Background Immunopathological studies on synovitis recently identified the mast cell as potential novel therapeutic target in spondyloarthritis (SpA). Mast cells can be targeted by inhibiting the signalling of c-Kit, which is one of the targets of the tyrosine kinase inhibitor nilotinib.
Objectives To evaluate the immunomodulating and clinical effects of nilotinib in the treatment of SpA.
Methods 28 patients with active peripheral and/or axial SpA were included in a randomized, double-blind, placebo-controlled clinical trial. Patients were treated 1:1 with nilotinib or placebo for 12 weeks, followed by an open label extension for another 12 weeks. Paired synovial tissue biopsies, serum sampling and assessment of clinical symptoms were performed serially.
Results In peripheral SpA (n=13) synovial inflammation was markedly reduced after 12 weeks of nilotinib treatment as evidenced by histopathology (decrease in number of infiltrating CD68+ and CD163+ macrophages and mast cells). Compared to placebo the mRNA expression of c-Kit as mast cell marker (p=0.037) and of pro-inflammatory cytokines such as IL-6 (p=0.024) were reduced. The improvement of synovial inflammation was paralleled by a decrease in serum biomarkers of inflammation such as C-reactive protein (CRP) from 9.2 (IQR 1.7-33.1) to 5.2 (IQR 1.7-25.1) mg/L (p=0.024) and calprotectin from 359.9 (IQR 183.3-484.9) to 287.9 (IQR 116.7-457.1) ng/mL (p=0.055). Also clinical parameters such as patient's global assessment of disease activity (week 0: 52 (IQR 43-65) vs week 12: 21 (IQR 0-51) mm; p=0.031) and Ankylosing Spondylitis Disease Activity Score (ASDAS) (week 0: 2.2 (IQR 1.2-3.0) vs week 12: 1.1 (IQR 0.7-2.4); p=0.031) showed improvement upon 12 weeks of nilotinib but not placebo treatment, and this improvement was further augmented at week 24. In sharp contrast to peripheral SpA, neither serum biomarkers of inflammation nor clinical parameters improved upon nilotinib treatment in axial SpA. During the trial one serious adverse event occurred, which was considered unrelated to the study drug. There were no unexpected safety signals in comparison with published large scale data on nilotinib in chronic myeloid leukemia (CML).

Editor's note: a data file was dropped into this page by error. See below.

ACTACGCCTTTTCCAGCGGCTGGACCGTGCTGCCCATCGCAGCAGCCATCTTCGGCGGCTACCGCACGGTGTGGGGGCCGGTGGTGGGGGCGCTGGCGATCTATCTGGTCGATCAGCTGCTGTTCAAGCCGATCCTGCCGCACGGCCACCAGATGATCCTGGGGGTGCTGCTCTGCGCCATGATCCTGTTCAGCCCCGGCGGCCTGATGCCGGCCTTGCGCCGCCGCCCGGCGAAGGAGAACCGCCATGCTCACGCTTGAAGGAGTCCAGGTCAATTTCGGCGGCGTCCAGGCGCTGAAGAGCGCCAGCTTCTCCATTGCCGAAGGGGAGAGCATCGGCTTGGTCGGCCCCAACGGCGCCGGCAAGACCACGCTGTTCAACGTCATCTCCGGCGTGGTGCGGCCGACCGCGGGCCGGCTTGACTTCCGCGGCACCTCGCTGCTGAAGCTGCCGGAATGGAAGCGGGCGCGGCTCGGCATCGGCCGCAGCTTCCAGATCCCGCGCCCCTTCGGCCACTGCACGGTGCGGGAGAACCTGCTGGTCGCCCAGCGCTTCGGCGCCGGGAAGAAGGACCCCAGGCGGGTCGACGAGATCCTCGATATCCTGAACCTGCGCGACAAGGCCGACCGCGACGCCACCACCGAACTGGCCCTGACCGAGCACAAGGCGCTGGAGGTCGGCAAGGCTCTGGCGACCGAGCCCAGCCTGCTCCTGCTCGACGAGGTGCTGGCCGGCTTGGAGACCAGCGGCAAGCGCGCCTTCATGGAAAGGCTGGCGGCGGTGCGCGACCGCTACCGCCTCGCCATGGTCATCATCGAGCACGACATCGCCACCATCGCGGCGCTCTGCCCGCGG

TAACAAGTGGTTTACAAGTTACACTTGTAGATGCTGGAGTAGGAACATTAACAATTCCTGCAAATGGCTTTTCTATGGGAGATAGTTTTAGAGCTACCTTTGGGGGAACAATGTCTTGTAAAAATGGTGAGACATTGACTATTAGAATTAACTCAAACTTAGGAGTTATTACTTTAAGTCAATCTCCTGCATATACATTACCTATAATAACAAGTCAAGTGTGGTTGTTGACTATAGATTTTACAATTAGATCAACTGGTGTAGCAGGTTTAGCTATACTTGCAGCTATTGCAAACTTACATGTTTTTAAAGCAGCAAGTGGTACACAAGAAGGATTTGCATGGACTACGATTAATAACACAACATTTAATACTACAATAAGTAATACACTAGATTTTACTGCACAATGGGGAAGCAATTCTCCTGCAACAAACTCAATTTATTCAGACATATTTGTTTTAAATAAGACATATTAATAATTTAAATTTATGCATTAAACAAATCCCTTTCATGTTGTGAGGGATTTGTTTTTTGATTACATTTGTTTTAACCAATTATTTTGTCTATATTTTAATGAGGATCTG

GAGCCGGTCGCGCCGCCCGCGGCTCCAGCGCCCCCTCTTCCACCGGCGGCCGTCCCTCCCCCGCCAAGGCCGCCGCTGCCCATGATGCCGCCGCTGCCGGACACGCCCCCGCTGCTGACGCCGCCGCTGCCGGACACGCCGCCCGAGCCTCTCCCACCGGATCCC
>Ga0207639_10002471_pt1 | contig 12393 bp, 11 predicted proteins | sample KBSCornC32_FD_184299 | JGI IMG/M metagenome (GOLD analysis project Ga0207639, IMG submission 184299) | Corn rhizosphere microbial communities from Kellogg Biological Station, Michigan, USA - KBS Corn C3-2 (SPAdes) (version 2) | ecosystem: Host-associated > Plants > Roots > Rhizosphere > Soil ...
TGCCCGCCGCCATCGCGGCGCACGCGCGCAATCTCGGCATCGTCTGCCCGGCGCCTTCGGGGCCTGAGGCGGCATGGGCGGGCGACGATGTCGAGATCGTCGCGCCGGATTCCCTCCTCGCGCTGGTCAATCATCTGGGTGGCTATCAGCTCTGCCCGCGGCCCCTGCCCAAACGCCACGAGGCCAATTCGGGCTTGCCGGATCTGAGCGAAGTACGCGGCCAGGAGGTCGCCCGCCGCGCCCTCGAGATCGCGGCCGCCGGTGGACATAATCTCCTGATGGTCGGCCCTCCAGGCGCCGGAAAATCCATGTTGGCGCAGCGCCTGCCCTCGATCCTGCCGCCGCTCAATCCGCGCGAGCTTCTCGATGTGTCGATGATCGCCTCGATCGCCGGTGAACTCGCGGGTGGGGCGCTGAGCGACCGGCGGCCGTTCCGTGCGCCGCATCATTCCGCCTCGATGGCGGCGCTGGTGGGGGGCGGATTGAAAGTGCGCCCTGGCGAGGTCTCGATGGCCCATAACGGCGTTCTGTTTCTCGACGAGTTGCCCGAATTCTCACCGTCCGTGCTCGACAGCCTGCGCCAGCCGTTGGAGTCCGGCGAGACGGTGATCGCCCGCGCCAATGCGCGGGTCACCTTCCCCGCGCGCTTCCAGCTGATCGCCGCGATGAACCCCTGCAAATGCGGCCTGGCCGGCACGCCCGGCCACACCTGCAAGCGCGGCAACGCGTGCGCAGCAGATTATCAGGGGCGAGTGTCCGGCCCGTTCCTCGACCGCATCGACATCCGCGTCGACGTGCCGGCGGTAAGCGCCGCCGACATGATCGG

Conclusions This small proof-of-concept study supports the concept that mast cells can contribute to synovial inflammation in SpA and that tyrosine kinase inhibition targeting these cells has a biological and clinical immunomodulatory effect in peripheral but not axial SpA. These results support further clinical evaluation of nilotinib in larger clinical trials in pure peripheral SpA, as well as evaluation of other drugs targeting mast cells in SpA.
Noordenbos T, et al. Interleukin-17-positive mast cells contribute to synovial inflammation in spondylarthritis. Arthritis Rheum 2012;64:99-109.
Acknowledgements We thank Novartis for the supply of the study medication for this investigator initiated and independent study.
Disclosure of Interest J. Paramarta: None declared, M. Turina: None declared, T. Noordenbos: None declared, T. Heijda: None declared, I. Blijdorp: None declared, N. Yeremenko: None declared, D. Baeten Grant/research support: AbbVie, Centocor, Janssen-Cilag, MSD, Novartis, and Pfizer, Consultant for: AbbVie, BMS, Boehringer Ingelheim, Centocor, Janssen, MSD, Novartis, Pfizer, and UCB